Wednesday, October 31, 2007

Non Sequitur/Validation

If you're up and you happen to be thinking of it, I know some folks, some mamas and daddies, struggling mightily to overcome and do good things, who could use every single powerful, heartfelt prayer you have. Their babies too--even some grown-up ones who've just today had a very bad prognosis indeed. Thanks very much and God bless.

The following resonated with me, for no reason in particular. Or perhaps every reason in particular. It's a story that could be told over and over in hundreds of kitchens, the world over, the details varying only slightly from apartment to mansion to yurt.

John and Martha, two Harvard PhD candidates, are up, making cookies in the middle of the night, worrying about their unborn, probably disabled baby boy, when the mixer breaks.

"Oh, great," said John. "Just great."

For some reason, this was just one thing too much for me. I curled up in my chair as best I could, my knees pressed against my pregnant torso, and started to cry in earnest.

John turned on me, his lips tight with annoyance. "What are you blubbering about?"

"It broke," I wailed.

"Yes, I realize that," John snapped. "I was holding it."

"Everything breaks," I sobbed. "Nothing goes right, everything goes wrong. Something's happened to us, John. We can't do things anymore. Not anything. I mean, how could you expect us to make a good baby when we can't even make a good cookie?"

"Oh for crying out loud, Martha!" John's voice was getting loud. "Would you grab the reins? I'm sick and tired of hearing how miserable your life is."

I cried harder. "I'm just scared," I said.

John cracked two eggs into the mixing bowl and started whipping them into the other ingredients with the wooden spoon. He looked as though he had plenty of energy to compensate for the broken mixer.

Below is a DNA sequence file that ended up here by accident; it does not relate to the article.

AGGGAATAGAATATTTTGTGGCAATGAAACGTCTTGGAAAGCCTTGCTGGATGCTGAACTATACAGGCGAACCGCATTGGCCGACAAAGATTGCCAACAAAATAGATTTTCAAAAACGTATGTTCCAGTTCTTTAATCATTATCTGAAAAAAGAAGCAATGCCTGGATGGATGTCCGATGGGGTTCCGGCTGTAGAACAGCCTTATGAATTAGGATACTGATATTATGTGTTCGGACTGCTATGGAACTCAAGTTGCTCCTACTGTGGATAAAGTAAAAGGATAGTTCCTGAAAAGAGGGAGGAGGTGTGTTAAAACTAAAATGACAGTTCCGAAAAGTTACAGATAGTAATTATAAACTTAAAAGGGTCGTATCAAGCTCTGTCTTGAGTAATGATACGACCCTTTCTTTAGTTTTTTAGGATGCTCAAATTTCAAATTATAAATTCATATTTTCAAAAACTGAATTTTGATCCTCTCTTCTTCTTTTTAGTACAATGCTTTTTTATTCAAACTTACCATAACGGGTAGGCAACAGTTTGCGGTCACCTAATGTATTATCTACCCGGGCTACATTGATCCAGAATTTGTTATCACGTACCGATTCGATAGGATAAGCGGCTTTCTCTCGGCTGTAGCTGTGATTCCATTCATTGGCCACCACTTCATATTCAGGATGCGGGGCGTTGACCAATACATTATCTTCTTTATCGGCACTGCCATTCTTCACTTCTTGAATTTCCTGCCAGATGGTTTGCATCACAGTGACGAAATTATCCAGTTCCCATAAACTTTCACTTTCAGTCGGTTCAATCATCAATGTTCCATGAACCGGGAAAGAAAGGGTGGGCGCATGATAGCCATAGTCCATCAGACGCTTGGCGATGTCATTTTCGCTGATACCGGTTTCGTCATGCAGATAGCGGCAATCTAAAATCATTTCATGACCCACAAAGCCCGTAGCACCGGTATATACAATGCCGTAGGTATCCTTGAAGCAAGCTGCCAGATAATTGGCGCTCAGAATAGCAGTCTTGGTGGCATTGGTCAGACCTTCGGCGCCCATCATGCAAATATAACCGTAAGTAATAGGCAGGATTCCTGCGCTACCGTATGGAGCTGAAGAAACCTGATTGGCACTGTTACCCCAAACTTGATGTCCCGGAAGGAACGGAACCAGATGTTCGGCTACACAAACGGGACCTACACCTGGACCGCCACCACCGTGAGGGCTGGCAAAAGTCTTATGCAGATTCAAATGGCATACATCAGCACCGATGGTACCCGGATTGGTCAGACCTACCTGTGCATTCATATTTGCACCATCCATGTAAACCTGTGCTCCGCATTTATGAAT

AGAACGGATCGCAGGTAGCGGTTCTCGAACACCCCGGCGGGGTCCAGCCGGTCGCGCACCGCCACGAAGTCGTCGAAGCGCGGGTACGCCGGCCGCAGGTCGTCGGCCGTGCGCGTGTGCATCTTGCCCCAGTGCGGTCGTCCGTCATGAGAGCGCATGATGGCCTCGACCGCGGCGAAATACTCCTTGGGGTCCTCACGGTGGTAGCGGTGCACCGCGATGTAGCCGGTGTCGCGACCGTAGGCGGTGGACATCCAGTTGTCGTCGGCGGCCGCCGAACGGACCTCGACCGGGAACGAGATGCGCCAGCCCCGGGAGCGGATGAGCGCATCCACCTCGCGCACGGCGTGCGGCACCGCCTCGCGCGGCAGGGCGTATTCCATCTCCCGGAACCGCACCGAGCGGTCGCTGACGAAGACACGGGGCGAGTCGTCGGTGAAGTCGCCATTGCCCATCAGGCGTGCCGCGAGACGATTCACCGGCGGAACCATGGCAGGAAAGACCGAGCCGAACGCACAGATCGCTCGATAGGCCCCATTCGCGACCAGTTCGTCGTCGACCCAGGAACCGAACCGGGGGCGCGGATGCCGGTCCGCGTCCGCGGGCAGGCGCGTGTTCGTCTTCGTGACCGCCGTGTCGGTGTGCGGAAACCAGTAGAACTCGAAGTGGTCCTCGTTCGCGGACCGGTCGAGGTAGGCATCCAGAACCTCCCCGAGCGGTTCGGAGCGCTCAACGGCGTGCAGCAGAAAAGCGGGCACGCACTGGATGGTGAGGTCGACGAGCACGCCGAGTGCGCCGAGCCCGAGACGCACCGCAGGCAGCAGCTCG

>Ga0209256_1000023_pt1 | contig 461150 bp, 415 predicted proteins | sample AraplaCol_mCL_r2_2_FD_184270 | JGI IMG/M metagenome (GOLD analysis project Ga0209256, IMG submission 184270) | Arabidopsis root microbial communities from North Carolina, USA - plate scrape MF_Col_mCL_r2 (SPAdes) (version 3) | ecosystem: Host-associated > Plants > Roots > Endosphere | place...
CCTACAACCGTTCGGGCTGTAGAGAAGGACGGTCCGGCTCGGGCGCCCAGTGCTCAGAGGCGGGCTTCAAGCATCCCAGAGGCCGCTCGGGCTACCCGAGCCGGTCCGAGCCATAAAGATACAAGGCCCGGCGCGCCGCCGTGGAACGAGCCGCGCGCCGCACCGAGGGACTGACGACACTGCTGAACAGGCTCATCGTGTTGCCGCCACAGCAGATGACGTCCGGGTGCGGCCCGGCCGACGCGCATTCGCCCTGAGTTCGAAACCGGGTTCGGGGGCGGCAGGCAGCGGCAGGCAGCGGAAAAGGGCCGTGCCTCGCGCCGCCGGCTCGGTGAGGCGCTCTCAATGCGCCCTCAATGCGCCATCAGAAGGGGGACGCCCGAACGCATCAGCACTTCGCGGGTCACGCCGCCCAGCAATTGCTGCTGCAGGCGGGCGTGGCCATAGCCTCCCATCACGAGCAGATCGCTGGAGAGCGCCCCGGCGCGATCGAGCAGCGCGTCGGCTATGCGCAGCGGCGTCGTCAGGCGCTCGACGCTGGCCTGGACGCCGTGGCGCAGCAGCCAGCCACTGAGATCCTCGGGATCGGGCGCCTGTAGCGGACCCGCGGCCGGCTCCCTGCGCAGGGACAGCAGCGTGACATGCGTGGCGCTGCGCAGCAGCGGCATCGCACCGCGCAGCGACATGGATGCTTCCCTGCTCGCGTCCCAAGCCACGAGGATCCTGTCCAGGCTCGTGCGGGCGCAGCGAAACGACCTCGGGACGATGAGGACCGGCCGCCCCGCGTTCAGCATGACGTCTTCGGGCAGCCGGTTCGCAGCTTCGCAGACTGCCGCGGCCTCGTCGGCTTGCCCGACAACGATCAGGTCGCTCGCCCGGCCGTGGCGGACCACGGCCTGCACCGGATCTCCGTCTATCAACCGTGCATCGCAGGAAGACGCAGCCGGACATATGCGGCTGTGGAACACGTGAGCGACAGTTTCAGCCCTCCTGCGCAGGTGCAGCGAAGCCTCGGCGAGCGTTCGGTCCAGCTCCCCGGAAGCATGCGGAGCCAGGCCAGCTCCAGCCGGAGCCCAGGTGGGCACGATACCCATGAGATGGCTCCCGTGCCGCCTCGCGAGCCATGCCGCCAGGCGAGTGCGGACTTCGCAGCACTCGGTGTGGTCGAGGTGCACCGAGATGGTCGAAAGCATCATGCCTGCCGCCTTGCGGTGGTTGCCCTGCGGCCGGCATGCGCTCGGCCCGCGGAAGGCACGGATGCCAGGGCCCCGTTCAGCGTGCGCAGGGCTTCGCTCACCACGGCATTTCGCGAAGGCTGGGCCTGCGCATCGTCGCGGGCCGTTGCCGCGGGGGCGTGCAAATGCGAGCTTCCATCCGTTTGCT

"Scared of what?" he said. "Of a little baby who's not as perfect as you think he ought to be?" He dumped flour into the mixing bowl and began to thrash at it with the spoon. A mist of flour rose from the bowl, covering his hands and forearms.

"I didn't say I wanted him to be perfect," I said. "I just want him to be normal. That's all I want. Just normal."

"Bullsh*t," John barked. He measured salt and baking soda into the dough and went back to work with the mixing spoon.

I raised my dripping face out of my hands. "Excuse me?"

"That is total bullsh*t," he repeated. "You don't want this baby to be normal. You'd throw him in a Dumpster if he just turned out to be normal. What you really want is for him to be superhuman."

I squinted at him. "What the h*ll are you talking about?"

John added chocolate chips and beat them in. At this stage, of course, the dough is sticky and stiff and hard to mix. But John whipped away at it as if it were nothing but egg whites. He was starting to sweat.

"For your information," I said in my most acid tone, "I was the one who decided to keep this baby, even though he's got Down's. You were the one who wanted to throw him in a Dumpster."

"How would you know?" John's voice was still gaining volume. "You never asked me what I wanted, did you? No! You never even asked me!"

I was so stunned I stopped crying. "What is going on with you, John? I thought--"

"Yeah, that's right!" he shouted. "You thought, you thought, you thought! You thought all kinds of things, didn't you? You thought old John would just strap on the saddle and take you wherever you want to go. And then I'm supposed to feel sorry for you?"


He went into baby talk. "Poor wittle Mawfa," he simpered. "She has to have a bad baby. She has to have a freak, instead of a perfect little boy like she wants."

I was staring at him with utter incredulity. "What planet are you from?" I said.

"You act like you're on some big moral pedestal," John shot back. "You think it's such a big deal to keep this baby. But I know what's really going on inside you. You don't want him. He disgusts you. The only real reason you're having this baby at all is that you didn't have the guts to get an abortion."